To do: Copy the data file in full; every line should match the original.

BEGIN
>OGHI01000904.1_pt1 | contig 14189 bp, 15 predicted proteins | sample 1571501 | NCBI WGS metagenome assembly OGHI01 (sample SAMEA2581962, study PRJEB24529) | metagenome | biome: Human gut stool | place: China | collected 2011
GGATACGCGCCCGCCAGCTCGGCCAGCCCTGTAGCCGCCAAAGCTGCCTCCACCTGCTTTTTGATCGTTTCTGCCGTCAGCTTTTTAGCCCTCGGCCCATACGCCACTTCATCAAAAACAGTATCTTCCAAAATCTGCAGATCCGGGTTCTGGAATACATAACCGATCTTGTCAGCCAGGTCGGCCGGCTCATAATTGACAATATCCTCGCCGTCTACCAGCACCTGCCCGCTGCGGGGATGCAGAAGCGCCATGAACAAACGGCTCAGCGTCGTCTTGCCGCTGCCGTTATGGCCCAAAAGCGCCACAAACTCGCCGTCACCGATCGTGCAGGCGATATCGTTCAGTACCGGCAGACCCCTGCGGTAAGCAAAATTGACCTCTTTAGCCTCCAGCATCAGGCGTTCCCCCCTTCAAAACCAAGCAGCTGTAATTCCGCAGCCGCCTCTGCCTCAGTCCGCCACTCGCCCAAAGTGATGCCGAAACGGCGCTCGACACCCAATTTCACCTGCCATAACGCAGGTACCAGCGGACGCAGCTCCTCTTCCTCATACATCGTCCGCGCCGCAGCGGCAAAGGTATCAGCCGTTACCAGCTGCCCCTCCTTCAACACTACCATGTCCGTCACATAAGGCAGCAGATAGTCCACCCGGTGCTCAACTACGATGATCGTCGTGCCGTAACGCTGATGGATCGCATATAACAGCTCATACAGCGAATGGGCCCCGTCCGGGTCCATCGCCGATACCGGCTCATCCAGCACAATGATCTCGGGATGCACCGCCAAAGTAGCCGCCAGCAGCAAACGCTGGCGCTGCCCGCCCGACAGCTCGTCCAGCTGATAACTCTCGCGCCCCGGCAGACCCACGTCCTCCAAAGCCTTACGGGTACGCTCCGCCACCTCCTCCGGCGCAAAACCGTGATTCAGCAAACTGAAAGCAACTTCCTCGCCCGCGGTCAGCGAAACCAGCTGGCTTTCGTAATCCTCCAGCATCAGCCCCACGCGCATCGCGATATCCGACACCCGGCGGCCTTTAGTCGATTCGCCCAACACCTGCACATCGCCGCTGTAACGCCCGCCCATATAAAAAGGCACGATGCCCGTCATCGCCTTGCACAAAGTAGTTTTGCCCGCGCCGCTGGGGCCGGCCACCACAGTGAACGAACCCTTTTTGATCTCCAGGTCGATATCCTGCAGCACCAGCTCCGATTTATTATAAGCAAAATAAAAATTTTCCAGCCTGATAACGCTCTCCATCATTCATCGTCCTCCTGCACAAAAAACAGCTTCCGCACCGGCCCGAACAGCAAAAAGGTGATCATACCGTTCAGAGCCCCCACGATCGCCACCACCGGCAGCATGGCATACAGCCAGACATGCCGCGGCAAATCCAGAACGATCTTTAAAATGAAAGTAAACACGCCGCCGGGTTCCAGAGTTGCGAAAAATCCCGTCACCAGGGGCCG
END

>OGHI01000904.1_pt1 | contig 14189 bp, 15 predicted proteins | sample 1571501 | NCBI WGS metagenome assembly OGHI01 (sample SAMEA2581962, study PRJEB24529) | metagenome | biome: Human gut stool | place: China | collected 2011
GGATACGCGCCCGCCAGCTCGGCCAGCCCTGTAGCCGCCAAAGCTGCCTCCACCTGCTTTTTGATCGTTTCTGCCGTCAGCTTTTTAGCCCTCGGCCCATACGCCACTTCATCAAAAACAGTATCTTCCAAAATCTGCAGATCCGGGTTCTGGAATACATAACCGATCTTGTCAGCCAGGTCGGCCGGCTCATAATTGACAATATCCTCGCCGTCTACCAGCACCTGCCCGCTGCGGGGATGCAGAAGCGCCATGAACAAACGGCTCAGCGTCGTCTTGCCGCTGCCGTTATGGCCCAAAAGCGCCACAAACTCGCCGTCACCGATCGTGCAGGCGATATCGTTCAGTACCGGCAGACCCCTGCGGTAAGCAAAATTGACCTCTTTAGCCTCCAGCATCAGGCGTTCCCCCCTTCAAAACCAAGCAGCTGTAATTCCGCAGCCGCCTCTGCCTCAGTCCGCCACTCGCCCAAAGTGATGCCGAAACGGCGCTCGACACCCAATTTCACCTGCCATAACGCAGGTACCAGCGGACGCAGCTCCTCTTCCTCATACATCGTCCGCGCCGCAGCGGCAAAGGTATCAGCCGTTACCAGCTGCCCCTCCTTCAACACTACCATGTCCGTCACATAAGGCAGCAGATAGTCCACCCGGTGCTCAACTACGATGATCGTCGTGCCGTAACGCTGATGGATCGCATATAACAGCTCATACAGCGAATGGGCCCCGTCCGGGTCCATCGCCGATACCGGCTCATCCAGCACAATGATCTCGGGATGCACCGCCAAAGTAGCCGCCAGCAGCAAACGCTGGCGCTGCCCGCCCGACAGCTCGTCCAGCTGATAACTCTCGCGCCCCGGCAGACCCACGTCCTCCAAAGCCTTACGGGTACGCTCCGCCACCTCCTCCGGCGCAAAACCGTGATTCAGCAAACTGAAAGCAACTTCCTCGCCCGCGGTCAGCGAAACCAGCTGGCTTTCGTAATCCTCCAGCATCAGCCCCACGCGCATCGCGATATCCGACACCCGGCGGCCTTTAGTCGATTCGCCCAACACCTGCACATCGCCGCTGTAACGCCCGCCCATATAAAAAGGCACGATGCCCGTCATCGCCTTGCACAAAGTAGTTTTGCCCGCGCCGCTGGGGCCGGCCACCACAGTGAACGAACCCTTTTTGATCTCCAGGTCGATATCCTGCAGCACCAGCTCCGATTTATTATAAGCAAAATAAAAATTTTCCAGCCTGATAACGCTCTCCATCATTCATCGTCCTCCTGCACAAAAAACAGCTTCCGCACCGGCCCGAACAGCAAAAAGGTGATCATACCGTTCAGAGCCCCCACGATCGCCACCACCGGCAGCATGGCATACAGCCAGACATGCCGCGGCAAATCCAGAACGATCTTTAAAATGAAAGTAAACACGCCGCCGGGTTCCAGAGTTGCGAAAAATCCCGTCACCAGGGGCCG